Today, USA Today bestselling author Cheryl St. John is guesting. She’s here to talk about her latest release Maybe I’m the One, book seventeen in the Aspen Gold series, a sweet romance. Don’t forget to check out the excerpt.
I adore the cover of Maybe I’m the One, and I’m counting on readers loving it too. Sometimes I buy a book just for the cover. On the other hand, I’ve passed by some terrific stories because the covers turned me off. I can think of one in particular. I got the book in my stack of entries to judge for a contest. I even put it off until the last, only to discover it was an incredible story that hooked me from the get-go and never let go. I liked the author’s voice and style so much that I hunted her backlist and read as many as I could get my hands on. So, what was it I didn’t like about that cover, you ask? It was a cartoon cover. I had never before purchased a book with a cartoon cover—now I have!
Most of us have auto-buy authors – an author you buy simply because you know they’re going to deliver a story you will enjoy, no matter the subject or the cover. I have several of those. The cover is only the sprinkles on the icing on the cake, because the cake and the chocolate filling are the book, and I never pass up chocolate cake.
I’ve purchased books based on reviews – like movie reviews that draw me to see a movie. Not because the review was glowing, but because the synopsis told me the book was about a subject or character I knew I would like. I’ve bought books because someone recommended them to me. I have purchased a book because of an ad. I’ve never bought one because of a quote on the front or because I saw the book trailer. I recently bought a book on the recommendation of a reviewer I trust and the comparison she made to an author I like. I loved the book.
Covers are enticing. I’m impressed by colors and textures, like hair and fabrics. And I prefer cover people with heads. I don’t like to stare and stare, trying to figure out where the story peoples’ faces are. I read more on my Kindle than I ever did before, but I confess I do miss holding that book and gazing at the cover.
What are the top three elements about a cover that entice you to buy a book?
The bigger her star has shone, the smaller her world has become.
Blurb: Audrey Knox sacrificed to make a successful career in Nashville, but the bigger her star shines, the smaller her world has become. After an eye–opening incident on tour, she wants her daughter to experience small-town life as she knew it, so she takes a break from touring to reconnect with her roots and introduce the eight-year-old to life on Big Pines Ranch. Facing the past might be her biggest challenge yet.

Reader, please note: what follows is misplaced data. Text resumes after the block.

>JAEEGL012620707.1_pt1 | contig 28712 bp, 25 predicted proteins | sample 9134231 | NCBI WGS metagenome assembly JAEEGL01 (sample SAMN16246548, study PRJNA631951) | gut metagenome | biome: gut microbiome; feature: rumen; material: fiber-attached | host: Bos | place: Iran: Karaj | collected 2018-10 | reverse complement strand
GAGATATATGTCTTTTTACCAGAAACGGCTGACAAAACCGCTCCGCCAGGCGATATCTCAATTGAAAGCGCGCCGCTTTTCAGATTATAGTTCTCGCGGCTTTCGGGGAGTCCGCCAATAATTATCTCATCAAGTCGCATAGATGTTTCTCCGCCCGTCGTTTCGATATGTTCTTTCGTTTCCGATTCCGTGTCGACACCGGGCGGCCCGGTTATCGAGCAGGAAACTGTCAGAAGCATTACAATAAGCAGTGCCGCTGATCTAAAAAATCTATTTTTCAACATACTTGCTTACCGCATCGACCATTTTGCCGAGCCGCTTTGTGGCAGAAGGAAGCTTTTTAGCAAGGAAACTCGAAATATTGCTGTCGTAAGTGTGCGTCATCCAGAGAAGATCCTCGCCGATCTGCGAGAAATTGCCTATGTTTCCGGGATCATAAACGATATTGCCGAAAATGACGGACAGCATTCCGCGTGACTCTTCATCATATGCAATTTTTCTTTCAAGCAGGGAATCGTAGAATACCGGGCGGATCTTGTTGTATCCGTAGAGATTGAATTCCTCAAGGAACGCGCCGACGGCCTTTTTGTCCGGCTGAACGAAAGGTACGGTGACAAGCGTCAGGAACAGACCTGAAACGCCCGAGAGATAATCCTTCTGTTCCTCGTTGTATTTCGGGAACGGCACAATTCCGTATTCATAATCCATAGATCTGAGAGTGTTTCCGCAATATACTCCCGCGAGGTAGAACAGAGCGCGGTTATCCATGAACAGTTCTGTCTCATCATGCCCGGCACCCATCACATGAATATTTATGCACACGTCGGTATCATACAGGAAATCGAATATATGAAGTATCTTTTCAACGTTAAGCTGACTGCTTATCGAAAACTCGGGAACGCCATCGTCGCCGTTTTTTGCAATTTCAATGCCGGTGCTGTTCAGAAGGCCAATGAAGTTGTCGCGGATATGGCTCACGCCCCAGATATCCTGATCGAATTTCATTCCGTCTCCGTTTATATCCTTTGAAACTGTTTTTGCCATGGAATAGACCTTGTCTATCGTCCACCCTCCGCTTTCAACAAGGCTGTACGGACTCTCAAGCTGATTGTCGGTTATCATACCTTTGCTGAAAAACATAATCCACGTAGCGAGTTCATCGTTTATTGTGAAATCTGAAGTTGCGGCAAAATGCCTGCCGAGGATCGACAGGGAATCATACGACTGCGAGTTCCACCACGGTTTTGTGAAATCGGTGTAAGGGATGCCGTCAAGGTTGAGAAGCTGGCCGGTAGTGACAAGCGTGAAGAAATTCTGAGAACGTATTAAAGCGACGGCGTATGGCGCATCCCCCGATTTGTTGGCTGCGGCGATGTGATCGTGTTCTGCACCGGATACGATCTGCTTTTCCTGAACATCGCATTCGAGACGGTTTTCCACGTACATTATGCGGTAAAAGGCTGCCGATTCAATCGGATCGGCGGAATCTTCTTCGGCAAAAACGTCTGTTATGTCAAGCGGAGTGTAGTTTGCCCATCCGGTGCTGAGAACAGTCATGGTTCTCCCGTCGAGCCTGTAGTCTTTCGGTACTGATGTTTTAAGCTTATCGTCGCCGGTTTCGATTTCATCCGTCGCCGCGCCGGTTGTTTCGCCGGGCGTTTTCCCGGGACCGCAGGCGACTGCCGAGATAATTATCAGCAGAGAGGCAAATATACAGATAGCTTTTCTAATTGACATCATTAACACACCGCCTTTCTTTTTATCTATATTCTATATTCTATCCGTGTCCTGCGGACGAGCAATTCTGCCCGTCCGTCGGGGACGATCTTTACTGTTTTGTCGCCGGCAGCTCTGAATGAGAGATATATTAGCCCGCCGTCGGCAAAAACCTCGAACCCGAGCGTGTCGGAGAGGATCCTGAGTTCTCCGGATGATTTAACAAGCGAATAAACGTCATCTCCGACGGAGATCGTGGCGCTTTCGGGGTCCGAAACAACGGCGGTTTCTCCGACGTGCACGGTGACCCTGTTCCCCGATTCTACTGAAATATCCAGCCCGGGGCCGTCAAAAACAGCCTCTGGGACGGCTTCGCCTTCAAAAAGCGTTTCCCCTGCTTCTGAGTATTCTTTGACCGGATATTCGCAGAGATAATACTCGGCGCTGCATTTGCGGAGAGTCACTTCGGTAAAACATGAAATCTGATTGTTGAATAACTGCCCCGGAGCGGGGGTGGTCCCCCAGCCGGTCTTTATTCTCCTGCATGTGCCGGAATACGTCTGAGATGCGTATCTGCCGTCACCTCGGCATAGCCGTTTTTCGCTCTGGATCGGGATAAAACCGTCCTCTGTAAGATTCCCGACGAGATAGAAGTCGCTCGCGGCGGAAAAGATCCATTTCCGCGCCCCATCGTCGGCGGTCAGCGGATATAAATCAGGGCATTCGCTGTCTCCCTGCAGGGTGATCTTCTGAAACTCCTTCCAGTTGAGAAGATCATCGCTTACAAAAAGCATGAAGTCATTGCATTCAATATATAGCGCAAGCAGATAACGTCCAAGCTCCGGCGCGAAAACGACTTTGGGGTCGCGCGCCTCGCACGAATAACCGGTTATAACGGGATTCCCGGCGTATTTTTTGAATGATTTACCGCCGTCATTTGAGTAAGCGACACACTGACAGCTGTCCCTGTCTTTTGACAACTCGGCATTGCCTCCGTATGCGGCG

Jericho Tanner has loved Audrey since they were children on adjoining ranches, their families entwined. He fills the void of intimacy, love and belonging with ranch work and his deputy position in Rockwell County, with aspirations of taking over as sheriff. Emotional vulnerability is frightening, and his walls are sturdy and tall. When Audrey and her young daughter show up in Spencer, he’s forced to see his wounds in a new light.
“Fish and Game heard shots,” came a voice over his radio. “Are you all right, Deputy Tanner?”
Jericho pressed the button. “Affirmative. The brown bear has left the area, and I have Melinda with me. She’s fine.”
They made their way down the trail, and as the sky grew dark, were joined by two green-uniformed Fish and Game officers, who led them down the mountainside with flashlights.
“Thank you, Deputy,” the girl said as she opened her car door. “You’re a pretty good singer, by the way.”
The officers gave him a curious glance, but he got in the Tahoe and headed for Spencer. An hour later, he’d checked in his vehicle, security cam and radio, filled out a report, printed out the photos from his phone and turned his weapon over to the sheriff for routine inspection. Getting into his pickup, he was starving. Home was another half hour drive, so he called in an order to Pearl’s, picked it up, and ate chicken sandwiches on the way. Once on the highway, he powered on the radio.
Clear as the stars shining in the night sky and every bit as mesmerizing, came a sultry voice that never failed to make his heart beat a little faster while it unearthed a hundred memories and raised two hundred questions.
“’What we have now was a long time coming. Seems all I ever did was wait. But when you saw me, you really saw me, and our love is more than I could anticipate.’”
As it always had, his entire body responded to her voice. Audrey Knox would be in Spencer in another week, and performing at the Rockwell County Fair soon after. And he’d be working security with her people.
He’d rather face another bear than be in close proximity to the woman who’d clawed his heart to shreds.
Cheryl is the author of almost sixty historical and contemporary romances. Her stories have earned numerous awards and are published in over a dozen languages. In describing her stories of second chances and redemption, readers and reviewers use words like, “emotional punch, hometown feel, core values, believable characters and real-life situations.”